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The Business of Insurance, Reinsurance, Regulation of Insurance, Risk Management and Public Policy Dr. John F. Fitzgerald, Jr CLU, CPCU, CIC.

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Presentation on theme: "The Business of Insurance, Reinsurance, Regulation of Insurance, Risk Management and Public Policy Dr. John F. Fitzgerald, Jr CLU, CPCU, CIC."— Presentation transcript:

1 The Business of Insurance, Reinsurance, Regulation of Insurance, Risk Management and Public Policy Dr. John F. Fitzgerald, Jr CLU, CPCU, CIC

2 The Business of Insurance

3 Business of Insurance #1 Concern- 28% of Small Business Satisfied Consumers

4 Structure Types Life Health Property-Liability

5 Forms & Insurers Form – Stock – Mutual Insurers – Life-Health 1200 – Property- Liability 2700

6 Distribution System Independent Agents – Agent, broker, solicitor, surplus lines Exclusive Agents Direct Writers Direct Response – Web – Internet – Mail

7 Market Share Personal Lines – Agencies 30% – Direct 70% Commercial Lines – Agency 70% – Direct 30%

8 Investments P/CL/H Bonds7075 Common Stock185 Other1210

9 Liabilities Unearned premium reserves (UPR) Loss reserves (2/3 of liabilities) – Reserve for accidents or events that have already occurred – Three types of loss reserves: Settled but not yet paid Reported but not yet settled Incurred but not yet reported (IBNR)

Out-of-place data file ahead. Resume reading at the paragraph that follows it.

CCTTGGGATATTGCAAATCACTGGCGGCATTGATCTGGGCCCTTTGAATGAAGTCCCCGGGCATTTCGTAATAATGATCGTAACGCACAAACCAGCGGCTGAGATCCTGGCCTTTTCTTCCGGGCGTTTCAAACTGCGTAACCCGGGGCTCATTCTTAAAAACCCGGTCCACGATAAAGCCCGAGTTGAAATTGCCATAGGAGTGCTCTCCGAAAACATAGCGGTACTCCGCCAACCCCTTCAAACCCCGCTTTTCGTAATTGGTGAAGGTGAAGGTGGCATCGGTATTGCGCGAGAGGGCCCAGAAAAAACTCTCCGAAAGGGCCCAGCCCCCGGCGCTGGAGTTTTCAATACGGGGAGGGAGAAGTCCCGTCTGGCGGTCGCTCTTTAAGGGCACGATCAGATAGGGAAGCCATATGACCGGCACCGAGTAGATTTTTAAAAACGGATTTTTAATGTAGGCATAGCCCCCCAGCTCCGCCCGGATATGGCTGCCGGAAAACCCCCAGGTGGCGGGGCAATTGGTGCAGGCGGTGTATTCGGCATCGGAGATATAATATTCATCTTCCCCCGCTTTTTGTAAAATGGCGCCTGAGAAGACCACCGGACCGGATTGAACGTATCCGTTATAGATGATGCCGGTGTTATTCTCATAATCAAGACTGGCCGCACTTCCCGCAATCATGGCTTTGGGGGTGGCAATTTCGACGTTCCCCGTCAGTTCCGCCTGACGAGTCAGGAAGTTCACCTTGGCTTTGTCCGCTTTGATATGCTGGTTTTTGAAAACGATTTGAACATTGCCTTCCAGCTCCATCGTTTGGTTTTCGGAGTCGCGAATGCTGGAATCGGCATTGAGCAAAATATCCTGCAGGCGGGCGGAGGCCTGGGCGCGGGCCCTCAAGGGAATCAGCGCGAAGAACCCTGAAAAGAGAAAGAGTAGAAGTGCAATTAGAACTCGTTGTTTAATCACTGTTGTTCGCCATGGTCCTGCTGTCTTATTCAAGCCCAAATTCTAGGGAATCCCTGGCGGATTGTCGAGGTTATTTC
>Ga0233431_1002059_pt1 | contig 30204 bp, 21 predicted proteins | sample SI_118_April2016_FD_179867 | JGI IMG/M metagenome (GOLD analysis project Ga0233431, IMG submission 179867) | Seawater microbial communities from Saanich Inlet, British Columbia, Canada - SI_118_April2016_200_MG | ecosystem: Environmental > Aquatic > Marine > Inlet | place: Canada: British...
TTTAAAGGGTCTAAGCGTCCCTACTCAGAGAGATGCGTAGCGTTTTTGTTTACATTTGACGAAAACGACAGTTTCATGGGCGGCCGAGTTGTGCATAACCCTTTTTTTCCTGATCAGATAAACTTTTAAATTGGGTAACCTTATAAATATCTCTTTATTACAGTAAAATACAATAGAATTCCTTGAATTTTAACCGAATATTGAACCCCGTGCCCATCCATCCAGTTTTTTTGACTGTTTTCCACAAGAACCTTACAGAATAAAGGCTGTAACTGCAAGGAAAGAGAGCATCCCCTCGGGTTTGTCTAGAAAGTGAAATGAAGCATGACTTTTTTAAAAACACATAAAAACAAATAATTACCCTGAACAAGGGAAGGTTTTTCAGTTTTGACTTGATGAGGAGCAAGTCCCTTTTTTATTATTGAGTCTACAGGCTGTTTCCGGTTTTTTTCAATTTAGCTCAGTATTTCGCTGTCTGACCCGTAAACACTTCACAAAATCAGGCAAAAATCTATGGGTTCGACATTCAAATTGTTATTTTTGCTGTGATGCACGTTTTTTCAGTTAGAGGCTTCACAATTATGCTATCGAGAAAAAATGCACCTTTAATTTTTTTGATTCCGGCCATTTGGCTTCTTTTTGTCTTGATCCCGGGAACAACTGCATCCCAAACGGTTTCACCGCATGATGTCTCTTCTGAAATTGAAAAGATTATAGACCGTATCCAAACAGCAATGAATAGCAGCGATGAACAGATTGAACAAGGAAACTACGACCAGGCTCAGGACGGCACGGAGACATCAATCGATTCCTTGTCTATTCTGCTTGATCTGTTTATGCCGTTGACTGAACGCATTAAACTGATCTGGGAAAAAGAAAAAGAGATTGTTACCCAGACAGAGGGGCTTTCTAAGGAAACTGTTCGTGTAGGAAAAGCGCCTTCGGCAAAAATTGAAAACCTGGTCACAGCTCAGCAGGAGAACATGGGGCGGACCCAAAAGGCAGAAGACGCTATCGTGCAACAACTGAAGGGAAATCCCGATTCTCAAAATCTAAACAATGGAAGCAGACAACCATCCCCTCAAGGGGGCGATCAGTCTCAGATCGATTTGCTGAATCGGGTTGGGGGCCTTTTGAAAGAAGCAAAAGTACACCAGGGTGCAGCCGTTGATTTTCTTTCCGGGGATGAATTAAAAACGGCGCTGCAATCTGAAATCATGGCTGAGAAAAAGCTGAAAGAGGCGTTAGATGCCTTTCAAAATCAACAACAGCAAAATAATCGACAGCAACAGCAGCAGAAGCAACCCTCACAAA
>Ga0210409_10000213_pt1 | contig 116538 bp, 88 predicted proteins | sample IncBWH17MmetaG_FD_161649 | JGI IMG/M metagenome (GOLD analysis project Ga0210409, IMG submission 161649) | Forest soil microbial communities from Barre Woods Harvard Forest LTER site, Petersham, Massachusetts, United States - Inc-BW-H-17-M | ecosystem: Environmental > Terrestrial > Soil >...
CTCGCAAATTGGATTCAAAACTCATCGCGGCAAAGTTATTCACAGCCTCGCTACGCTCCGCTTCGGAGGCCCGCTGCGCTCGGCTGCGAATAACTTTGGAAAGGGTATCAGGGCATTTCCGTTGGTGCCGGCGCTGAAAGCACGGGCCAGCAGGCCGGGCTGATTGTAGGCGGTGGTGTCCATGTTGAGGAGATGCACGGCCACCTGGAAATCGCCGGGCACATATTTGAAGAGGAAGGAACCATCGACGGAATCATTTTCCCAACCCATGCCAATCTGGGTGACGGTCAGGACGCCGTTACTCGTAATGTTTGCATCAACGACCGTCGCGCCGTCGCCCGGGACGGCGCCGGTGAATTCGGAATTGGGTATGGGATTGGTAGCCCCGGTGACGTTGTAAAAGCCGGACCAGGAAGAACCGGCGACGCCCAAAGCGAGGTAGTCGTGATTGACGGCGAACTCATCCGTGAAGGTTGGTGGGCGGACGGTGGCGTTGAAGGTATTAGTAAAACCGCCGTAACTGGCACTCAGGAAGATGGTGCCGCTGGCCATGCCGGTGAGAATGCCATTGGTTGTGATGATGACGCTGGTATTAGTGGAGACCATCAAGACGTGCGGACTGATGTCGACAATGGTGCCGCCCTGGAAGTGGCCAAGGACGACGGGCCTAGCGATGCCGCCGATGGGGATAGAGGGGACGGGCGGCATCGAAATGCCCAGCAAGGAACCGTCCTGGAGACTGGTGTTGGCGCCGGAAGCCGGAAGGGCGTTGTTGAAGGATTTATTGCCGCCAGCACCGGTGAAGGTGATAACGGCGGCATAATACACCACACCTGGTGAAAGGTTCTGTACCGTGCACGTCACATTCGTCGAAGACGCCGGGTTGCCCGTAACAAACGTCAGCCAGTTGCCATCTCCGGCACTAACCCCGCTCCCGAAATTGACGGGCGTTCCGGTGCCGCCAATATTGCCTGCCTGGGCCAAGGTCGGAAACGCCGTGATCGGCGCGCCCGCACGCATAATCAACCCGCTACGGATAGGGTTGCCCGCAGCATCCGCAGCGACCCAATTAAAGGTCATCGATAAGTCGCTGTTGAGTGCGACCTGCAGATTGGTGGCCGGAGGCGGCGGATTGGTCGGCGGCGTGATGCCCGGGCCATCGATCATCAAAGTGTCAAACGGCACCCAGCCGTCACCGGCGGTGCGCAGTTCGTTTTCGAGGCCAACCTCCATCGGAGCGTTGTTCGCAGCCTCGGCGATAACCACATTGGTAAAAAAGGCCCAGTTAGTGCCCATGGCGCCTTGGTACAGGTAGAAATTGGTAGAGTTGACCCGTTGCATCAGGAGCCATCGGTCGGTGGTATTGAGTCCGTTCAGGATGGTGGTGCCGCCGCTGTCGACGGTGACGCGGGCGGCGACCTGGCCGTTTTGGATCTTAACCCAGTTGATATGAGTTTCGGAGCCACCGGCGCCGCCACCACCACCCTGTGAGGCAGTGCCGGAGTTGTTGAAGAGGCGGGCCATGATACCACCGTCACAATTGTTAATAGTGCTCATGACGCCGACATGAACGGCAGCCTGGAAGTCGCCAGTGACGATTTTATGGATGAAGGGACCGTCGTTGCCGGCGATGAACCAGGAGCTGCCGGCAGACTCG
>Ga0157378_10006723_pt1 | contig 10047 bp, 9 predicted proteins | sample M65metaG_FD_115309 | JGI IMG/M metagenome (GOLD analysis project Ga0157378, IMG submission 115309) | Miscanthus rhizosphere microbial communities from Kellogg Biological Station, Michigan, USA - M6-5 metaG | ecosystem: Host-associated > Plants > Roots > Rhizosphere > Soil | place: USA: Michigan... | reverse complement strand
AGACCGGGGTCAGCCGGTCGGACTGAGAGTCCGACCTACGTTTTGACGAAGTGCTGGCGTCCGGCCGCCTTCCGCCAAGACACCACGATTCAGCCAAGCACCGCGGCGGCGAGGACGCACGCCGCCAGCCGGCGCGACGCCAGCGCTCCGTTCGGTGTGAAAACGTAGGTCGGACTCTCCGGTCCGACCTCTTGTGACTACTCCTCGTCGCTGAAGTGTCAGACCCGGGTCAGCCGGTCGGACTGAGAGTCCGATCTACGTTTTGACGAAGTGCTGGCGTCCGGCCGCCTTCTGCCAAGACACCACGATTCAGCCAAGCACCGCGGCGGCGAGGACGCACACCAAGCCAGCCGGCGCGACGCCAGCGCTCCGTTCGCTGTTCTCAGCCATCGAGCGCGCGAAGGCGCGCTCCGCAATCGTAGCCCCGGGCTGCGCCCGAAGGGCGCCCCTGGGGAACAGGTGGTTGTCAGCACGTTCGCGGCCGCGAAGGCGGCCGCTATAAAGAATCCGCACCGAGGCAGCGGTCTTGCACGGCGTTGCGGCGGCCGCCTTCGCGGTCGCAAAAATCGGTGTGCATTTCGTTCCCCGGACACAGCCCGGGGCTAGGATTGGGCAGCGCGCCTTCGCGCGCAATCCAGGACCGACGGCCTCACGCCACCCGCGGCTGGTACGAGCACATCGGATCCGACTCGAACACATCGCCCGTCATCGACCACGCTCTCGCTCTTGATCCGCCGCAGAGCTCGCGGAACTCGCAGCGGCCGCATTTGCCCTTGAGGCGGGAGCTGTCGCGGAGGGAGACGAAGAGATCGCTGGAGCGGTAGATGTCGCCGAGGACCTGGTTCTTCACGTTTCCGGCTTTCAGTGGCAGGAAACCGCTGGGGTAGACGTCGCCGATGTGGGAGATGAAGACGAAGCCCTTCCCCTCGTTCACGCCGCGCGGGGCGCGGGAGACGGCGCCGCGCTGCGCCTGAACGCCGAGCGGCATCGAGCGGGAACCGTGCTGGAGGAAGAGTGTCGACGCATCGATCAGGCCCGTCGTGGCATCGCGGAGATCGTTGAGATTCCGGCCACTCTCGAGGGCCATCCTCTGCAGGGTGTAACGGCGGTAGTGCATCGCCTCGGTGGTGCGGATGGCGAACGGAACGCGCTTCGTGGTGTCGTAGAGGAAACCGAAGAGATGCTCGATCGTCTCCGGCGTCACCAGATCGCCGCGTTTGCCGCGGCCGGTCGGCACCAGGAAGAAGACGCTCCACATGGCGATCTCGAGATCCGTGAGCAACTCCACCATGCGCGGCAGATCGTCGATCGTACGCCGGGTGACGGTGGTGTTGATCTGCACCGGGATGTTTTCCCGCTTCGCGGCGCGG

10 Statutory Accounting Principles (SAP) (Insurance Accounting) GAAP v. SAP – Going concern v. liquidation – Expenses recognized immediately while revenues must be accrued – Admitted v. non-admitted assets – Conservative securities valuation Assets – Liabilities = Net worth

11 Functional Areas Sales and marketing Underwriting- selection of risks Claims- paying and reserving for losses Product development Ratemaking (actuarial) – pricing of policies Investments Risk management services- loss control, data management, etc. Accounting, Legal, IT

12 Reinsurance

13 What is Reinsurance? Defined: – Insurance for insurance companies Retrocession – Insurance for reinsurers

14 Why is Reinsurance Purchased? Several “Needs” May Exist – Capacity – Stability – Catastrophe Protection – Premium Growth – Enter/Exit Classes of Insurance

15 Reinsurance and Its Function Basic terms and concepts Reinsurance functions: Increase large-line capacity Provide catastrophe protection Stabilize loss experience Provide surplus relief Facilitate withdrawal from a market segment Provide underwriting guidance

16 Capacity Unusual risk or “large line” Regulations affecting insurers – The 10% rule Management of line size (limits) within insurance portfolio

17 Stability Desire to limit the fluctuation in results due to random variation in losses Predictability in loss ratio Need to comfort shareholders, policyholders, regulators, and investors

18 Catastrophe Protection Protect against adverse affects of a catastrophic event natural or man- made Multiple policies involved in single loss or event

19 Premium Capacity Also referred to as “Surplus Relief” Arises from conservative nature of insurance accounting principles (SAP) New/Growing insurers need to “finance” the premiums they write Measure = Leverage Ratio Net Premiums Written: Policyholders’ Surplus

20 Other Functions Entry into new classes/ territories Exit from classes/ territories Underwriting expertise Protect insurer against punitive or “bad faith” damages